The Supreme Court of Canada recently came out with a decision in which it decided that reasonableness was the appropriate standard of review on a municipal tax appeal arising out of Alberta. In Edmonton (City) v Edmonton East (Capilano) Shopping Centres Ltd., 2016 SCC 47 the court was split 5-4 as to what standard of review was warranted in the circumstances.

The backdrop to this case involved the City of Edmonton assessing a mall at a value of $31 million. The assessed company appealed to the Assessment Review Board seeking a reduction in the assessed value. The City, upon reviewing its evidence, discovered that it had made an error and asked the Board to increase the assessment. The Board for the most part agreed with the City’s request and increased the assessed value to $41 million. The Alberta legislation allowed an appeal to the Court of Queen’s Bench on a question of law or jurisdiction of sufficient importance as long as leave was obtained. Both the Court of Queen’s Bench and the Alberta Court of Appeal determined that the standard of review on appeal was correctness and that the Board had erred in increasing the assessment.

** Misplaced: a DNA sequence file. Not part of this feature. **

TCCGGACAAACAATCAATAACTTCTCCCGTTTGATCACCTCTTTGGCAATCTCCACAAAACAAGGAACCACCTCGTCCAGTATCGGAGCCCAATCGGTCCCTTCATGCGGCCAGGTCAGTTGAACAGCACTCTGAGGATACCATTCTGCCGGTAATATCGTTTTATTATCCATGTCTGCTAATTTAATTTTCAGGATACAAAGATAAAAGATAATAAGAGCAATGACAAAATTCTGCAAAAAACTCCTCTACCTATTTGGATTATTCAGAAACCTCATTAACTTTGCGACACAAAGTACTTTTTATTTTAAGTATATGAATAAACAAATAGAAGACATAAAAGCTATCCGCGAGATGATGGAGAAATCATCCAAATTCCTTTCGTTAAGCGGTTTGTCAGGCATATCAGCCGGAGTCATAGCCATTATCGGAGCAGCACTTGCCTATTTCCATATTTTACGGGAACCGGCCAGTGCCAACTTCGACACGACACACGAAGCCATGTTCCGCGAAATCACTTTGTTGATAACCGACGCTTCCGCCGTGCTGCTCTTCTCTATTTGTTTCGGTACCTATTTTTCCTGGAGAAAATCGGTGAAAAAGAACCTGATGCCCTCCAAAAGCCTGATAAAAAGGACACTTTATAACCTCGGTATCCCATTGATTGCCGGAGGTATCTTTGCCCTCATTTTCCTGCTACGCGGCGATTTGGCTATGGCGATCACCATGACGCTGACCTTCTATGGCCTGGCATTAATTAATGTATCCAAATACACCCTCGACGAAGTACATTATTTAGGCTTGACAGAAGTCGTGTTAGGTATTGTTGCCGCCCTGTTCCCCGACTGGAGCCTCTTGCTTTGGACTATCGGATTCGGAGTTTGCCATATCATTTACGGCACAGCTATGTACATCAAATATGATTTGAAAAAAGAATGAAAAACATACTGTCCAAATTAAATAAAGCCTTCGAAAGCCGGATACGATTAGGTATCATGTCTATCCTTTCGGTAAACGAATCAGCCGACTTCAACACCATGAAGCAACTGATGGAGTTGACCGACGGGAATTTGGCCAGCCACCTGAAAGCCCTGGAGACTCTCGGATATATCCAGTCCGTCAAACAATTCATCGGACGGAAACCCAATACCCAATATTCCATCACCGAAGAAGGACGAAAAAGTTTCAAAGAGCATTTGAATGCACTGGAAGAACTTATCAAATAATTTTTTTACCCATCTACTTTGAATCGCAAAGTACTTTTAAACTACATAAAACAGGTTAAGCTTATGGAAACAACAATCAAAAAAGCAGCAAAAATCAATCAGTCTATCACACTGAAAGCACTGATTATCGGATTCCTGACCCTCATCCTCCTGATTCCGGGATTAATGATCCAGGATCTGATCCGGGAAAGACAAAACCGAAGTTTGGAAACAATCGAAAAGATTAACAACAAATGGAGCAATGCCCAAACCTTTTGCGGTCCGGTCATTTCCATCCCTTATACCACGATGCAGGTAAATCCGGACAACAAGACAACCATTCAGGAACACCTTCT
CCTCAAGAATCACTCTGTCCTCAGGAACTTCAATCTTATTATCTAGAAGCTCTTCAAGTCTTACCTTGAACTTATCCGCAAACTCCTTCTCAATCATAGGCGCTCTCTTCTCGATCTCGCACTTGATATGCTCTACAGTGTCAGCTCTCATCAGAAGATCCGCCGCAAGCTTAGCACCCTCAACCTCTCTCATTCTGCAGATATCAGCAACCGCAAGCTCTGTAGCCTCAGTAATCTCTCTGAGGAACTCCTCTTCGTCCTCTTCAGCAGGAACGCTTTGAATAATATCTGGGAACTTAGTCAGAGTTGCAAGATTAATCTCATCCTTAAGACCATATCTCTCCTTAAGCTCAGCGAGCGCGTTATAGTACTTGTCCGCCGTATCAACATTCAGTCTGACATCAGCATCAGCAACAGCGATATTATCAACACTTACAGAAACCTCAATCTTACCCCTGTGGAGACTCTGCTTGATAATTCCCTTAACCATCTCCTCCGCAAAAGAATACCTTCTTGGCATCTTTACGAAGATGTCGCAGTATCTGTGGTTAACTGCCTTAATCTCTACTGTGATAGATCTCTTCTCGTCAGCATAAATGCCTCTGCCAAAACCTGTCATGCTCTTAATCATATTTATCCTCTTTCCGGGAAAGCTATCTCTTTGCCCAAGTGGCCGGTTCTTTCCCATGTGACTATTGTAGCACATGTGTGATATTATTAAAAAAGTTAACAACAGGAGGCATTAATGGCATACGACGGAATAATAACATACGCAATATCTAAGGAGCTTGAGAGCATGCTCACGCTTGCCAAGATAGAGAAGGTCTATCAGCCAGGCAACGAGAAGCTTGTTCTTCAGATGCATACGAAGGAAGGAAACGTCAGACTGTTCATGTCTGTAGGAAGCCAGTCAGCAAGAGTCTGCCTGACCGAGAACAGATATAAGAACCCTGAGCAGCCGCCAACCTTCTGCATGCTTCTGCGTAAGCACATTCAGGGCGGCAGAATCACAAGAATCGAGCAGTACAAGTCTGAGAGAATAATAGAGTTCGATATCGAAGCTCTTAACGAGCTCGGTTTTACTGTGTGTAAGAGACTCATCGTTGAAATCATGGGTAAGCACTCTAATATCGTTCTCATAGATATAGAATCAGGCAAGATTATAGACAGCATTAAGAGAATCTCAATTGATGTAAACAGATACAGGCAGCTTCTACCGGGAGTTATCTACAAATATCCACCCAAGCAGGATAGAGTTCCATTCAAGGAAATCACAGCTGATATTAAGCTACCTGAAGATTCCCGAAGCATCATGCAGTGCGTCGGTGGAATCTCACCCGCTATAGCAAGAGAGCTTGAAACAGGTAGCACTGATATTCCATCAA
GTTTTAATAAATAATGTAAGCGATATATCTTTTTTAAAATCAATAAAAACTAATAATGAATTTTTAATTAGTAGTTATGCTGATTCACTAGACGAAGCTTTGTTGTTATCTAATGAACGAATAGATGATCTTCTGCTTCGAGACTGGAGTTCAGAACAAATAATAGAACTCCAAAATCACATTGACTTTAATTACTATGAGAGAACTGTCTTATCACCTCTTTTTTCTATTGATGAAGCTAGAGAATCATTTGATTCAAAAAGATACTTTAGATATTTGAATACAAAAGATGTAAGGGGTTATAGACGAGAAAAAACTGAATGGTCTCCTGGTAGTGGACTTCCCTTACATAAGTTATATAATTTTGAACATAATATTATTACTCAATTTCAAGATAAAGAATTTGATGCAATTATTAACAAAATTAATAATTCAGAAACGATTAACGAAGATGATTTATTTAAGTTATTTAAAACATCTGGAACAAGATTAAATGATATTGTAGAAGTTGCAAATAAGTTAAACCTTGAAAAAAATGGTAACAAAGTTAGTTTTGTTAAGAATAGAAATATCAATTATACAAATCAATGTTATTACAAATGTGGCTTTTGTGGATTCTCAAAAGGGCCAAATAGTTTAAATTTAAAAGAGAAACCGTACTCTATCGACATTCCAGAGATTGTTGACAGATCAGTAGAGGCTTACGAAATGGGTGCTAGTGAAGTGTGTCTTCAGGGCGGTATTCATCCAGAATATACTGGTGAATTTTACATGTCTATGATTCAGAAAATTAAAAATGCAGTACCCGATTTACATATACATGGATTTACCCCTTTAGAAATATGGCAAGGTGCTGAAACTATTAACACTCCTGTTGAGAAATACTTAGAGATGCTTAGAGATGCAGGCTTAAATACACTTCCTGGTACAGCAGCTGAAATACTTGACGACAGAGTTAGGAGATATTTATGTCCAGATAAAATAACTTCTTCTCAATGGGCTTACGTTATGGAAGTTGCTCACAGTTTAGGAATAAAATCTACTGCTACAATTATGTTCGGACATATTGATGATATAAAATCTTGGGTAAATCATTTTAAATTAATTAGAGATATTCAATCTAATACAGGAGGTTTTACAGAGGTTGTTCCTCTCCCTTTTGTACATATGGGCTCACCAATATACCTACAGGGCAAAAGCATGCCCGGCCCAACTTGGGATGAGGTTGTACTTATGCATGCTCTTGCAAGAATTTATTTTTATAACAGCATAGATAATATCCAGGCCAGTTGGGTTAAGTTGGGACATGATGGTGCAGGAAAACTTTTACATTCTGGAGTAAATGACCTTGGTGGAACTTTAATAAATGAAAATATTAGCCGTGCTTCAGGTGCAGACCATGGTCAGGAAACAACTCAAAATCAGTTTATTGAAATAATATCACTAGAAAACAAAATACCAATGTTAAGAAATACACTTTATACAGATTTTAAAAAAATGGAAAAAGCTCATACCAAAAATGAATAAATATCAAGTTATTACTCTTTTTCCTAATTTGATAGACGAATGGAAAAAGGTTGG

Karakatsanis J. writing for the majority determined that there was a presumption of reasonableness in this case because the Board was interpreting its home statute. The majority found that the presumption could not be rebutted: the Board was given significant expertise as a body, no true question of jurisdiction arose, nor did a statutory right of appeal create a new category warranting a correctness review.

Côté and Brown JJ. wrote for the dissent and determined that a correctness standard applied. They reached this decision through contextual analysis. In their view, there was clear legislative intent to limit the deference applicable to the tribunal by creating a separate appeal to the Court of Queen’s Bench on specific questions of law and jurisdiction. The dissenting justices also focused on the nature of tribunal expertise, determining it is a relative and not absolute concept. The Board did not have expertise on statutory interpretation and therefore no deference was warranted. Questions of law and jurisdiction, the majority determined, cannot have a range of reasonable outcomes, rather there must be one single correct decision.

The impact of this case in Saskatchewan remains to be seen. While it is possible our Court of Appeal will now adopt a reasonableness standard on municipal tax assessment appeals, there are also some differences in Saskatchewan’s legislation that align Saskatchewan with the reasoning of the dissent. The ability of the Saskatchewan Municipal Board to send questions of law and jurisdiction to the Court of Appeal for advice that it will be bound to accept, suggest that our Legislature intended a correctness standard and can potentially be argued to mean that the legislature has attempted to curtail the expertise and deference afforded to the Board.

No matter which way the case is applied in Saskatchewan, it is evident that the Edmonton East case has significantly shaken up municipal tax assessment in Canada.